Multisession Gamma Knife Radiosurgery For Benign Perioptic Lesions: Outcome In 39 PatientsJung-Il Lee1, Kim Se-Whan1, Im Yong-Seok1, Kong Doo-Sik1, Nam Do-Hyun1, Park Kwan1, Kim Jong-Hyun11Samsung Medical Center, Sungkyunkwan University School of Medicine, Seoul, Korea Keywords: meningioma, optic chiasm, vision, gamma knife, fractionated stereotactic radiotherapy
Radiosurgery is a well established treatment for variety of intracranial pathology. However, it may not be safe for the lesions adjacent to the optic pathway.
The purpose of this study is to evaluate efficacy and safety of multisession Gamma knife radiosurgery (GKS) for benign perioptic lesions in which single session GKS is not feasible due to the substantial risk of visual complication.
Thirty nine patients (18 male and 21 female, mean age 45 years old ranged from 26 to 77) were treated with multisession GKS from May 2004 to December 2008.
Inclusion criteria were benign pathology, small to moderate size adequate for single session GKS, and close contact of the lesion with optic apparatus (< 2 mm) which prohibit optimal dose delivery in single session GKS. Twenty four patients among them underwent microsurgery before multisession GKS. Pathological diagnoses were meningioma (22), pituitary adenoma (6), craniopharyngioma(6), orbital cavernous hemangioma (3) and schwannoma(2). GKS was performed in the same method as in single session GKS except irradiation was done in 4 fractions with 12 hrs of interfractional interval. Stereotactic frame fixation was maintained during the treatment course. Mean tumor volume was 3.98 cc (0.3-16.8 cc) and median cumulated marginal dose was 20 Gy (i.e. 5 Gy / fraction). Pre- and post-GKS follow up included MRI scan with volumetry and examination of visual acuity / field.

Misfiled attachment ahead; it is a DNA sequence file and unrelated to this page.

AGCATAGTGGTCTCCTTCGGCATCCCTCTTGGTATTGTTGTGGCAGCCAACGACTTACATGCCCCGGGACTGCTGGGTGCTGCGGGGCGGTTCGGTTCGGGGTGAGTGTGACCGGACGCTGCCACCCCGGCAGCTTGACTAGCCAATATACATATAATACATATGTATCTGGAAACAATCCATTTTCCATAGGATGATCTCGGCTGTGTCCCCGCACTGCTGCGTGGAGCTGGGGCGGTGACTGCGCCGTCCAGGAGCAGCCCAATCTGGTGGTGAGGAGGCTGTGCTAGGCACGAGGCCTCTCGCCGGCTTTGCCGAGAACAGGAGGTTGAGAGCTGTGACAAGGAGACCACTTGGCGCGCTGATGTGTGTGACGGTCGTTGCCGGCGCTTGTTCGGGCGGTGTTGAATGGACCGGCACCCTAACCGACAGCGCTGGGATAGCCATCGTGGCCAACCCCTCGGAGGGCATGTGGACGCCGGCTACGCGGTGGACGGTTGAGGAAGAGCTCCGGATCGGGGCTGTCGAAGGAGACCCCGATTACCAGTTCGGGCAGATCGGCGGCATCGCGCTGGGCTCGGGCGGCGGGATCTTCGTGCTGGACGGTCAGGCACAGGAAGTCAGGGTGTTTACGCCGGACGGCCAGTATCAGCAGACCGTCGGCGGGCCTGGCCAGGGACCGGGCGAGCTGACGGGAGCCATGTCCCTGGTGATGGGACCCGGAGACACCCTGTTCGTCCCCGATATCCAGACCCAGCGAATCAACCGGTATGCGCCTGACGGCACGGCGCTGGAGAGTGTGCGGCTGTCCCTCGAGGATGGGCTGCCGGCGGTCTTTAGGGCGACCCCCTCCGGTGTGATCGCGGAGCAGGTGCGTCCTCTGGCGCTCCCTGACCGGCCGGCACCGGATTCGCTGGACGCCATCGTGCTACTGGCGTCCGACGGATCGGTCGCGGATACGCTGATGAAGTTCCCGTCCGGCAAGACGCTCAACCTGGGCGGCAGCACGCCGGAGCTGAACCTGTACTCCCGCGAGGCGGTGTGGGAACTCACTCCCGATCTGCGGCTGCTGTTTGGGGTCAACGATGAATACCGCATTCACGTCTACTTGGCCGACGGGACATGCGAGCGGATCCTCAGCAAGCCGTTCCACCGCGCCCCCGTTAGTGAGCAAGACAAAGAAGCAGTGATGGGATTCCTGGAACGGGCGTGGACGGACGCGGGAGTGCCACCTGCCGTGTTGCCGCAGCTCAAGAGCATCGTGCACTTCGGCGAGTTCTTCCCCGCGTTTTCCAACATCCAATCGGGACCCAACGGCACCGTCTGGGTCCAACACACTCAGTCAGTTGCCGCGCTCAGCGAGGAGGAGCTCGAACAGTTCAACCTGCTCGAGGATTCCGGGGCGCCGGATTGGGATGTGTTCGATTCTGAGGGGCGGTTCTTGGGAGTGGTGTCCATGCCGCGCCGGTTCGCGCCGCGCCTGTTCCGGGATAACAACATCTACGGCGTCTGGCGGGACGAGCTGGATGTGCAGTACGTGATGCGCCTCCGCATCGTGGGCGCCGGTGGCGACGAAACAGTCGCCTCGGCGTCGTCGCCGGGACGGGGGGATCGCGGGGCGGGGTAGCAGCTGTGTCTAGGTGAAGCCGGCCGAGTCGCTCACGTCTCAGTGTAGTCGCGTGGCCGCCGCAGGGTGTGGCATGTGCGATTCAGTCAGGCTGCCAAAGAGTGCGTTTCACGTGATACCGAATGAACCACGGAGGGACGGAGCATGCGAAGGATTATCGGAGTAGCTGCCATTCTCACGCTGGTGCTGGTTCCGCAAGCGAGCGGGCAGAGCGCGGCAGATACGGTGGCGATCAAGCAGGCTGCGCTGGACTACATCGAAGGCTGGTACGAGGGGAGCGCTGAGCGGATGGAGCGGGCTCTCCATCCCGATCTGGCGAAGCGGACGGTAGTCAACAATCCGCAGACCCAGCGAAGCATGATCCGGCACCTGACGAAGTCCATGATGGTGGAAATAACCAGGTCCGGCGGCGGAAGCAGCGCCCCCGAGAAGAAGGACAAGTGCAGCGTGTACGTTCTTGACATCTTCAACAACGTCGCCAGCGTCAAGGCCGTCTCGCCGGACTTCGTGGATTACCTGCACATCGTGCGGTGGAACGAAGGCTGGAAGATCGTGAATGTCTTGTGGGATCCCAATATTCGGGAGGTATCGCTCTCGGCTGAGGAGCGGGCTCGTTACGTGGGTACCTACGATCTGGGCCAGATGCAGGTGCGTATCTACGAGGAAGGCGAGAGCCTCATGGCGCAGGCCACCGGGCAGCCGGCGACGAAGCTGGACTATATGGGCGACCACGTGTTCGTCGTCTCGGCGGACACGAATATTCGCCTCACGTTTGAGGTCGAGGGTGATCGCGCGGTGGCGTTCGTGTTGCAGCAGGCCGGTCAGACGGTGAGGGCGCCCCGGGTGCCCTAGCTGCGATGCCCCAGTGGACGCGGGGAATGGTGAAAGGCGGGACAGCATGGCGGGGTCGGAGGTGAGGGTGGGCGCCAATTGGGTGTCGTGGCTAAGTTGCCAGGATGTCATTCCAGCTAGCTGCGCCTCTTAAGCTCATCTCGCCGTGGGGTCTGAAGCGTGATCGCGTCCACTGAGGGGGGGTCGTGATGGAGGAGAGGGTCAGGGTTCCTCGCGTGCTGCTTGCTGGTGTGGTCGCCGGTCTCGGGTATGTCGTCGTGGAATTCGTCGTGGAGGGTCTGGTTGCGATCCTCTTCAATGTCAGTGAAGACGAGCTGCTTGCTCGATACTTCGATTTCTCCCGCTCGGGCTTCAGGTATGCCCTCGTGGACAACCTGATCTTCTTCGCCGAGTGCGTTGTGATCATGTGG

Mean follow up period was 35 months (9 - 64 months). Follow up MRI was available in 37 patients and tumor growth control was confirmed in 35patients (94.6%). One patient with craniopharyngioma revealed tumor progression with deterioration of vision and underwent subsequent microsurgery. The other patient with meningioma underwent additional fractionated radiotherapy. Preservation of visual function was possible in 36 patients (92%; improved in 18%, unchanged in 74%). Two patients complained subjective worsening of vision and one patient revealed progressive deterioration related to tumor progression.
This is a retrospective study.
Multisession GKS is a tolerable procedure without serious complication.
It is effective and safe for the benign perioptic lesions which is not adequate candidate for single session GKS. It may be more preferable choice than radiotherapy with conventional fractionation. Project Roles:
J. Lee (), K. Se-Whan (), I. Yong-Seok (), K. Doo-Sik (), N. Do-Hyun (), P. Kwan (), K. Jong-Hyun ()